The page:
…and while these members have been handed their hats over this embarrassing situation they’ve created, they are bound and determined to force this farce into the next generation of Texas textbooks.

If you aren’t clear on why the US isn’t a Christian nation, Just look at the constitution. Notice the word ‘god’ is not present in the document.

Check out this entry on the Bad Astronomy blog. Here, I’ll save you the time and just post the bus sign here. This pretty much says it all.

Texas SBOE Destroys Education

Just got done listening to Common Sense 172. I generally agree with Dan on a lot of things. This is one time I think there’s more threat here than he’s willing to admit to.

As an example, here’s a quote from show Number 8:

“I’m not an intelligent design guy, I’m just an open-minded guy. I don’t mind a whole bunch of theories being thrown out there. I think we’ve really forgotten in this whole evolution thing is that the name of this whole name evolution thing is the theory of evolution.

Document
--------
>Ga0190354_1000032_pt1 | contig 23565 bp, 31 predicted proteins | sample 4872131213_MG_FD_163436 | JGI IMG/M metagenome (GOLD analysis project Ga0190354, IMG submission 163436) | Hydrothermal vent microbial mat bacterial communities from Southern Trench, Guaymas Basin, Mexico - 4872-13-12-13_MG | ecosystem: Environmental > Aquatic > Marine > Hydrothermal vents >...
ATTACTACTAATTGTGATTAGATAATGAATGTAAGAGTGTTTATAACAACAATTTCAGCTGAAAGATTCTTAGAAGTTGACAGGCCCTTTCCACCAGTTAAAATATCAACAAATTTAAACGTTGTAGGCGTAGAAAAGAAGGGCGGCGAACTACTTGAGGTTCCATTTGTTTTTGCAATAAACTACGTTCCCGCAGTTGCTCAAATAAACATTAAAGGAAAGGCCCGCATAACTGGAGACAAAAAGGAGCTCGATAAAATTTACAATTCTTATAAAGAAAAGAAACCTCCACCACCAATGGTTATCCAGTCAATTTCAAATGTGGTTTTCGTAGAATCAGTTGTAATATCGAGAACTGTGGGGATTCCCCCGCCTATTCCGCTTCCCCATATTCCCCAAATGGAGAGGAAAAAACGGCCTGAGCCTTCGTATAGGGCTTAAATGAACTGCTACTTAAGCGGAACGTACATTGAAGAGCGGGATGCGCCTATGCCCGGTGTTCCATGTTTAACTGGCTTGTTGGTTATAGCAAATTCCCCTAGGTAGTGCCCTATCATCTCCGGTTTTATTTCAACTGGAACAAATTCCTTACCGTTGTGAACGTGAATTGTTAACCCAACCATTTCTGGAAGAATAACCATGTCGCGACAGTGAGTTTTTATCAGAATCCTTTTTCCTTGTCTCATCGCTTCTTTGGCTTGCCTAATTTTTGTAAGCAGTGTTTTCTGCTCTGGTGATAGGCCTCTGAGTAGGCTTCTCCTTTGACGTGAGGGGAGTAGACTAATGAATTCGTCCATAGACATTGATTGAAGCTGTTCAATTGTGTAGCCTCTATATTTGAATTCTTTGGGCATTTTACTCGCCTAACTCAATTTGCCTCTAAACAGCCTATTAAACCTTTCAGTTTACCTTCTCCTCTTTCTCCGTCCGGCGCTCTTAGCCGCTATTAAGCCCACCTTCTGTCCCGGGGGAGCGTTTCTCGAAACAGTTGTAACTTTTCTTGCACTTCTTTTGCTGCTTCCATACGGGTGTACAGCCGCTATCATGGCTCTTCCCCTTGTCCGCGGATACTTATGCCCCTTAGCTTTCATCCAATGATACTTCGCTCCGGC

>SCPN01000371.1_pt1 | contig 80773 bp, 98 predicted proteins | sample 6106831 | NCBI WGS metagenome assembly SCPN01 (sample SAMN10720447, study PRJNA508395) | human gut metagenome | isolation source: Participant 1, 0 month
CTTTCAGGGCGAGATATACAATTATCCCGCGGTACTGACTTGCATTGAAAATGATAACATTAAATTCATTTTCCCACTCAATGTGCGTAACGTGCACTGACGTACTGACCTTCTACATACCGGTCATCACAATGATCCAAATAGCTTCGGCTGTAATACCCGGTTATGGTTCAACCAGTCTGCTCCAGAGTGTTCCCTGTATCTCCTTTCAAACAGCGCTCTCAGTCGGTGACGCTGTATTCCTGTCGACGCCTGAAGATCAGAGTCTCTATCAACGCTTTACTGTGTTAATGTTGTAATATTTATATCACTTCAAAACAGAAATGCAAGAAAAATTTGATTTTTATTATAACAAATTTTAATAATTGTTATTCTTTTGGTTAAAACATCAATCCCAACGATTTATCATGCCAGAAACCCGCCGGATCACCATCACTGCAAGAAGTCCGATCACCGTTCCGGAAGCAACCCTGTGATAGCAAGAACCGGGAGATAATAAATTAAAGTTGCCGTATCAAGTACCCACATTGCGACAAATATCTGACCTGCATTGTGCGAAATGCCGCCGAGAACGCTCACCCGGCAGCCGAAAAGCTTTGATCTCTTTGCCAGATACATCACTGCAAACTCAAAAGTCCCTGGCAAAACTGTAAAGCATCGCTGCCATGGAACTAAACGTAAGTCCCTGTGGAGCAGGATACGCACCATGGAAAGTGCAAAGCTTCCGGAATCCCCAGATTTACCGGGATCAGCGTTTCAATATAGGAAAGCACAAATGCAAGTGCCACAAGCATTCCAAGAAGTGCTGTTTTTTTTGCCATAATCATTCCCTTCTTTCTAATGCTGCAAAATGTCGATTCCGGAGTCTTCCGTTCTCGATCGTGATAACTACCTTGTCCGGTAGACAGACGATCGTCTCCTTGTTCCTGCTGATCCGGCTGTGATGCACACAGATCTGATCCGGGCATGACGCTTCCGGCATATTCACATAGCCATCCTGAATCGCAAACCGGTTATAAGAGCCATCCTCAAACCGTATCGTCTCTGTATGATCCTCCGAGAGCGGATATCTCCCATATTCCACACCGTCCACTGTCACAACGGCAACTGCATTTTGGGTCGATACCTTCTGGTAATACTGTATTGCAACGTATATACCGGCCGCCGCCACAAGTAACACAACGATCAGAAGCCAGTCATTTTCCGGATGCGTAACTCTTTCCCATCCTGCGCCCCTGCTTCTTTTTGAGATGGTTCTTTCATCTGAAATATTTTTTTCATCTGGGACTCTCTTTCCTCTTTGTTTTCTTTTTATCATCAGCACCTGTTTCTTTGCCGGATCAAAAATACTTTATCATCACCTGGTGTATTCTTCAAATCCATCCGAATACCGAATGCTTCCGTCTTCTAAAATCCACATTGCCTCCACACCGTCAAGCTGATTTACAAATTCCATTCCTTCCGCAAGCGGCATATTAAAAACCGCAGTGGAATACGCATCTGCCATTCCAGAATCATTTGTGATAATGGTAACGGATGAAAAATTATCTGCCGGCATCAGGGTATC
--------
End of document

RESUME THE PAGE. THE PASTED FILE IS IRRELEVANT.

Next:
I’m not suggesting that Dan is a creationist, or even a christian. What I am suggesting is that the arguments of the Religious Reich (and I’ve heard this exact phrase come out of ID defenders mouths before) have seeped into the common arguments presented by average people who don’t necessarily understand what scientists mean when they use the word theory. Gravitational theory is only a theory too. But I wouldn’t suggest you jump off a building and expect to float. There is every bit as much science backing evolution as there is gravitation. Perhaps more. Dan has gone on the attack against science in the past (episode 5 for those with the DVD) albeit attacking pop science. And yet the scientific method is the only method that has been shown to be capable of determining what truth is.

Science is under attack here in Texas, more than history is. The SBOE has specifically gone on the attack against the scientific method itself, attempting to undercut the basis for our technological society. The stories coming out about the history textbooks just highlight what kind of mental neanderthals are serving on the SBOE, and what their real goals are.

Here’s a quote from the story in the NY Times: